Over 100 German Roman Catholic priests and employees have jointly come out as LGBT+.
During a special event on Monday, the 125 church officials signed a petition demanding church leaders to reform "outdated statements of Church doctrine" regarding sexuality and gender.
This adds pressure to an already struggling German Catholic Church which is facing criticism over reports of child sex abuse, including allegations of cases in which former pope Benedict XVI failed to act.
The LGBT+ group, which includes priests and workers in education and administration, want to see "free access to all pastoral vocations" and an end "to the discrimination and exclusion" they have experienced in the Catholic Church.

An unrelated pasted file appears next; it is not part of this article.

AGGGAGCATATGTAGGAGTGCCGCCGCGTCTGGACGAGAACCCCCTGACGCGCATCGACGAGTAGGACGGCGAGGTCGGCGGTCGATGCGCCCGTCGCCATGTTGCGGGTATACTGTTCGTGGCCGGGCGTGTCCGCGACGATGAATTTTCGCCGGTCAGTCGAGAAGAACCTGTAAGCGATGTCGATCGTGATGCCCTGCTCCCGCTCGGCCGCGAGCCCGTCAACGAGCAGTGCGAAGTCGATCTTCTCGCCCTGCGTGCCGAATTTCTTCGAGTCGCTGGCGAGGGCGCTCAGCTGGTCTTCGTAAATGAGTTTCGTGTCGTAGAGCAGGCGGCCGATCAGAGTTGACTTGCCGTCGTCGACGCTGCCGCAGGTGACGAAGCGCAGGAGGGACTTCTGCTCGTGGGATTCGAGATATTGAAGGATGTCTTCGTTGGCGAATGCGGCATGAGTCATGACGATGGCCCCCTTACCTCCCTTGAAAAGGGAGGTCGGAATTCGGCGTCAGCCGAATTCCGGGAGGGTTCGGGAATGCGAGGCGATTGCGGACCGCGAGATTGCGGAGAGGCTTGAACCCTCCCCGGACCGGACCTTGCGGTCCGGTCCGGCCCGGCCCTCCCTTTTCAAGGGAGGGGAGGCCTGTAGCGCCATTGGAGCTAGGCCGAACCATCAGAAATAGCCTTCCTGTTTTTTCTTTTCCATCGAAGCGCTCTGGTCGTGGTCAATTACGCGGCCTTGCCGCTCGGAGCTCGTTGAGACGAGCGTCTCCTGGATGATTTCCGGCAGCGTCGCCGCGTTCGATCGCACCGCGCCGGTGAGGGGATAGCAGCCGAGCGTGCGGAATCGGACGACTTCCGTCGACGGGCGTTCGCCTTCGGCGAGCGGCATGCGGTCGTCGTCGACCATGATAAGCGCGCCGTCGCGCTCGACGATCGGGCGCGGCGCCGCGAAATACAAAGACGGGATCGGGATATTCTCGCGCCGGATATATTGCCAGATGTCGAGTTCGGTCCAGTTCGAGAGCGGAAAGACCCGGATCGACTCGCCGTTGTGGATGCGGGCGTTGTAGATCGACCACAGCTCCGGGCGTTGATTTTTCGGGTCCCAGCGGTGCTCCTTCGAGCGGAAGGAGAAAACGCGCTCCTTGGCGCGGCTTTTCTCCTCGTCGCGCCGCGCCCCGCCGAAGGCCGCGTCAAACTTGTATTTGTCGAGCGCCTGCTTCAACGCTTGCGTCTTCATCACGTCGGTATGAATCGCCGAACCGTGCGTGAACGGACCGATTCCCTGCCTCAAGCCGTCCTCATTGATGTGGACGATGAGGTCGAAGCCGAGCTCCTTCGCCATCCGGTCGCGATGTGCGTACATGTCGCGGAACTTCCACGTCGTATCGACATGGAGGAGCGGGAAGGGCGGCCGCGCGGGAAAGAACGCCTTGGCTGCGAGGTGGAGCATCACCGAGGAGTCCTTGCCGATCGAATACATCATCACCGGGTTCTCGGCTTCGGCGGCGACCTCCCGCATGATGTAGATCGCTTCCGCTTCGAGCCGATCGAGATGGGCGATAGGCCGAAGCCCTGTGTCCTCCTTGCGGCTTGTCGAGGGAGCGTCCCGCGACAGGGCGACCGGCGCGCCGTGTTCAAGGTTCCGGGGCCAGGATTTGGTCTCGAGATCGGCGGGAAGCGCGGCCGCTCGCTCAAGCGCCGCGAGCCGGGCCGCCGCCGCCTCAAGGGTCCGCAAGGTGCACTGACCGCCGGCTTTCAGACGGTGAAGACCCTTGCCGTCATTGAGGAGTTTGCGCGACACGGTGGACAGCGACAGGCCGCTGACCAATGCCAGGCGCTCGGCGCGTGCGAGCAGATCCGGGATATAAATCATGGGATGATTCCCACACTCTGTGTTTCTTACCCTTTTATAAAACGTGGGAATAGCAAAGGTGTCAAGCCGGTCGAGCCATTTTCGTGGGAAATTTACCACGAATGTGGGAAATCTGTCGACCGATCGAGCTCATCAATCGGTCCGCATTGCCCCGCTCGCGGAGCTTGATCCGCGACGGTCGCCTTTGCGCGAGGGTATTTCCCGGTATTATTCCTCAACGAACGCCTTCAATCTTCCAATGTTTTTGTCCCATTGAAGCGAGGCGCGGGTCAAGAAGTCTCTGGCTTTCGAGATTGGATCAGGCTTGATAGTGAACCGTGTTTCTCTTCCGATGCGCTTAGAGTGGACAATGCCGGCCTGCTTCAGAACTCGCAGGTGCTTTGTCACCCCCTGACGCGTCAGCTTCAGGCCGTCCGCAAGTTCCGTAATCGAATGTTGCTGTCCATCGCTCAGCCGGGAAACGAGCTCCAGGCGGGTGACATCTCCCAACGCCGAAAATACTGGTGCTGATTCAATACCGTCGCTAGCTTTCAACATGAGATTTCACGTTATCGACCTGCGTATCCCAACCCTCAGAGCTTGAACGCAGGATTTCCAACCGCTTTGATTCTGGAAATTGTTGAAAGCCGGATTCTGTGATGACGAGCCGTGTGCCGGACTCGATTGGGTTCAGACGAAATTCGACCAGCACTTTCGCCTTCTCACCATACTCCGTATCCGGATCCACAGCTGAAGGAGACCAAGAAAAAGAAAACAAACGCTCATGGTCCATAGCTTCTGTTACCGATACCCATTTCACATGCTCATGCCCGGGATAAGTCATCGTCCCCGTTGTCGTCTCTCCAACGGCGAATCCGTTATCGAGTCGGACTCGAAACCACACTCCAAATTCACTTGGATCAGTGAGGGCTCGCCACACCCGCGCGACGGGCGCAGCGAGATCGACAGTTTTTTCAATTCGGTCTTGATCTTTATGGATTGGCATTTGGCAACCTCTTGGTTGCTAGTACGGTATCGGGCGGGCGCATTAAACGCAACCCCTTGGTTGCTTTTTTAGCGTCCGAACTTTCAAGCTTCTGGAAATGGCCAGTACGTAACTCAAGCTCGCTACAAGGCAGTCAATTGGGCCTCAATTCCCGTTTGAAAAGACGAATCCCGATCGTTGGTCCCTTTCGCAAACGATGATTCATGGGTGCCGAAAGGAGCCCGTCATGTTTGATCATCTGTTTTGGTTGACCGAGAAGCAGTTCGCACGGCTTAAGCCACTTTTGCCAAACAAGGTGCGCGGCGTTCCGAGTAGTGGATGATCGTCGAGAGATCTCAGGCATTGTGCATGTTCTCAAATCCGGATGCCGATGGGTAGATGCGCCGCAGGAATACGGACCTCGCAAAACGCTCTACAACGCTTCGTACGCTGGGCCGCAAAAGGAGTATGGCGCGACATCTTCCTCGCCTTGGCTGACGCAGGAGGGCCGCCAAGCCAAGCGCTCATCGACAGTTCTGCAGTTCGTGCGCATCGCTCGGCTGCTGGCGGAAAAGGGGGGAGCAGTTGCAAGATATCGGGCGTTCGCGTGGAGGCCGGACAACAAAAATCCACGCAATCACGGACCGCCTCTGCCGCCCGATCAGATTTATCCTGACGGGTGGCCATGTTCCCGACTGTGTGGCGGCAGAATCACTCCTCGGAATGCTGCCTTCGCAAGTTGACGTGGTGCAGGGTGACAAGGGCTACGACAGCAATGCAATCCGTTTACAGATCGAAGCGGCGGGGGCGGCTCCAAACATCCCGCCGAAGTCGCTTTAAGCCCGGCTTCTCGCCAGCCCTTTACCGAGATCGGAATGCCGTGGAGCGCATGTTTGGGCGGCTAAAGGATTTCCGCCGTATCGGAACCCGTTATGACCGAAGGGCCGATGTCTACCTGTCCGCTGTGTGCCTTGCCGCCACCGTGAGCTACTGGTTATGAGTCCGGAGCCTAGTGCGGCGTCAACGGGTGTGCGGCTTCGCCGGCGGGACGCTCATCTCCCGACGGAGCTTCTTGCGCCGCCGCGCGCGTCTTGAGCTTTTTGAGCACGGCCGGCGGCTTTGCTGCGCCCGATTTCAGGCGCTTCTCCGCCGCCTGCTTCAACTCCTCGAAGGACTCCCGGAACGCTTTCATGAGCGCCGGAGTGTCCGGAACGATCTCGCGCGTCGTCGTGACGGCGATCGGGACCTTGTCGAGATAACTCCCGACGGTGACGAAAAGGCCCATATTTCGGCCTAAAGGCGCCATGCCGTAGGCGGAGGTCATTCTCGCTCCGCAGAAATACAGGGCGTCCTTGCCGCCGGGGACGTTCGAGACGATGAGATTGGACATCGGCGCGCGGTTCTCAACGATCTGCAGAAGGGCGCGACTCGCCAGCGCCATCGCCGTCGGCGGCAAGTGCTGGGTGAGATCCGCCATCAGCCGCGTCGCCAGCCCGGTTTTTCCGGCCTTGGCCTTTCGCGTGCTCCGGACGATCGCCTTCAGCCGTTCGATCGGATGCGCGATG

"Entering into a non-heterosexual relationship or marriage must never be considered a breach of loyalty and, consequently, an obstacle to employment or a reason for dismissal," they said.
The German Catholic Church has been at the forefront of attempts to reform the Church's stance on LGBTQ+ issues during the last few years.
Earlier this year, the Vatican had to issue a document saying that the Church cannot bless same sex couples as priests in around 100 Catholic churches in the country offered the ceremony in defiance of Catholic law.
At the time, the group said the Vatican's position was a "slap in the face for people around the world" while the Pope said "not intended to be a form of unjust discrimination, but rather a reminder of the truth of the liturgical rite".
Although for some the Pope's stance on the issues is ambivalent, for Christopher Lamb, Vatican correspondent for catholic magazine, The Tablet, the Pontiff is trying to find a "gospel-based" approach to this issue.
"He hasn't changed official Catholic teaching. But what he's done is he's emphasised the importance of inclusion and compassion. But he's doing that within the framework of traditional teaching. And that in itself is a shift," Lamb told Premier.